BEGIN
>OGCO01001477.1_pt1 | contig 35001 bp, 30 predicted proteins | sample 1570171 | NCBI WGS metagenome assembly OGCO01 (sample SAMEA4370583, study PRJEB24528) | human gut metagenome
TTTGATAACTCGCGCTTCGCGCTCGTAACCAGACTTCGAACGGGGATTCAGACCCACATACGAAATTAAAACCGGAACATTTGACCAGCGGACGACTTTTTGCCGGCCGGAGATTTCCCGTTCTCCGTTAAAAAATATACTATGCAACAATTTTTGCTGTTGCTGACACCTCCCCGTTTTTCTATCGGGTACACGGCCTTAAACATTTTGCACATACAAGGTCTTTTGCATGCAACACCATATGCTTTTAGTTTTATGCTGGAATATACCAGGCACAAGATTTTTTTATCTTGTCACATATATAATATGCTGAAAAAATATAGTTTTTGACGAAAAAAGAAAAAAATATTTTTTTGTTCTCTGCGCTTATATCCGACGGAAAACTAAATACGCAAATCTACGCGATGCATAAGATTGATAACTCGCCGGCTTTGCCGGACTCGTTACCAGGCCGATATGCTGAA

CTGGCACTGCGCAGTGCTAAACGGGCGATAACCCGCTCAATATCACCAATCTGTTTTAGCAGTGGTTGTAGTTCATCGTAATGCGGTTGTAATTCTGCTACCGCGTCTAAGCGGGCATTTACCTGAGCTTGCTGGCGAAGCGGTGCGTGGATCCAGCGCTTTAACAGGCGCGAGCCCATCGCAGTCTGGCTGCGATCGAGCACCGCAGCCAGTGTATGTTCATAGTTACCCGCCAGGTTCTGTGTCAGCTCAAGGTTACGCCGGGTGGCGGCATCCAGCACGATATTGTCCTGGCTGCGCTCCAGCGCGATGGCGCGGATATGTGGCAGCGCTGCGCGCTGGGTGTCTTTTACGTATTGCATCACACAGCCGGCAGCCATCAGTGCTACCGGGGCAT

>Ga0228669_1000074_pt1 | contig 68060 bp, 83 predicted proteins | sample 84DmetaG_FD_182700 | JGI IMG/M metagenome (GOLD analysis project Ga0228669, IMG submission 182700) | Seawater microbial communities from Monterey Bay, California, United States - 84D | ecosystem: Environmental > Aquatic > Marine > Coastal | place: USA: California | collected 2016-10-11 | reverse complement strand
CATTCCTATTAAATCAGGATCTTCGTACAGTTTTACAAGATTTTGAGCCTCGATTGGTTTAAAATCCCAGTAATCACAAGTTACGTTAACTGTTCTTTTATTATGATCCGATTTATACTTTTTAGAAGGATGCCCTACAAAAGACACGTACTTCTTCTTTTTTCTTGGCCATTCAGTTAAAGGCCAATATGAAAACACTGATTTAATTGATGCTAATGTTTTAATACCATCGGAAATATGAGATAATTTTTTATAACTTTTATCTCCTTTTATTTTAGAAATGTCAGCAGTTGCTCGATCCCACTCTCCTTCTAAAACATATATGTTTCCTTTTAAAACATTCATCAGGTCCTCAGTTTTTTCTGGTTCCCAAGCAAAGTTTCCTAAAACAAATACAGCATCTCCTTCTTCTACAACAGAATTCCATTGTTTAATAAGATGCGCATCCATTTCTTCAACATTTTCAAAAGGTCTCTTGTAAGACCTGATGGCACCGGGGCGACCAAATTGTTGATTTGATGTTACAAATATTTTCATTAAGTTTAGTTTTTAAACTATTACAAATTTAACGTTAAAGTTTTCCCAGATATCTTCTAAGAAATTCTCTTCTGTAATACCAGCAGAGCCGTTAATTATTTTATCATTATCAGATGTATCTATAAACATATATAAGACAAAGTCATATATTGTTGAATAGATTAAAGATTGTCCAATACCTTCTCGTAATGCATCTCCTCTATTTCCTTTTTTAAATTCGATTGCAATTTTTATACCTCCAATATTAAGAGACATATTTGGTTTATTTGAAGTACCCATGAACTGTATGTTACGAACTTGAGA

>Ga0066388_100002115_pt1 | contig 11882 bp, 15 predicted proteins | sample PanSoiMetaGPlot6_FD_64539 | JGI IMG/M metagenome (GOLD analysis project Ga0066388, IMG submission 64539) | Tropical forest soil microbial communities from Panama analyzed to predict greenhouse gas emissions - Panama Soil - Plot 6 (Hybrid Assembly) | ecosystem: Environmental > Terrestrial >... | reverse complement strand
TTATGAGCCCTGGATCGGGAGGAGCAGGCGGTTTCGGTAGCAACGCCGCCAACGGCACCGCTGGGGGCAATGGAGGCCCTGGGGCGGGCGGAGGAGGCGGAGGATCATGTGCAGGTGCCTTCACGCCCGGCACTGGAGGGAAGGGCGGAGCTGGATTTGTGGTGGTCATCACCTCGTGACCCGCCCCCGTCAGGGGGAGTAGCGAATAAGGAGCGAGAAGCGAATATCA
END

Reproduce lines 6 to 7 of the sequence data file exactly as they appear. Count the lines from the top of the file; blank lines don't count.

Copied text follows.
>Ga0066388_100002115_pt1 | contig 11882 bp, 15 predicted proteins | sample PanSoiMetaGPlot6_FD_64539 | JGI IMG/M metagenome (GOLD analysis project Ga0066388, IMG submission 64539) | Tropical forest soil microbial communities from Panama analyzed to predict greenhouse gas emissions - Panama Soil - Plot 6 (Hybrid Assembly) | ecosystem: Environmental > Terrestrial >... | reverse complement strand
TTATGAGCCCTGGATCGGGAGGAGCAGGCGGTTTCGGTAGCAACGCCGCCAACGGCACCGCTGGGGGCAATGGAGGCCCTGGGGCGGGCGGAGGAGGCGGAGGATCATGTGCAGGTGCCTTCACGCCCGGCACTGGAGGGAAGGGCGGAGCTGGATTTGTGGTGGTCATCACCTCGTGACCCGCCCCCGTCAGGGGGAGTAGCGAATAAGGAGCGAGAAGCGAATATCA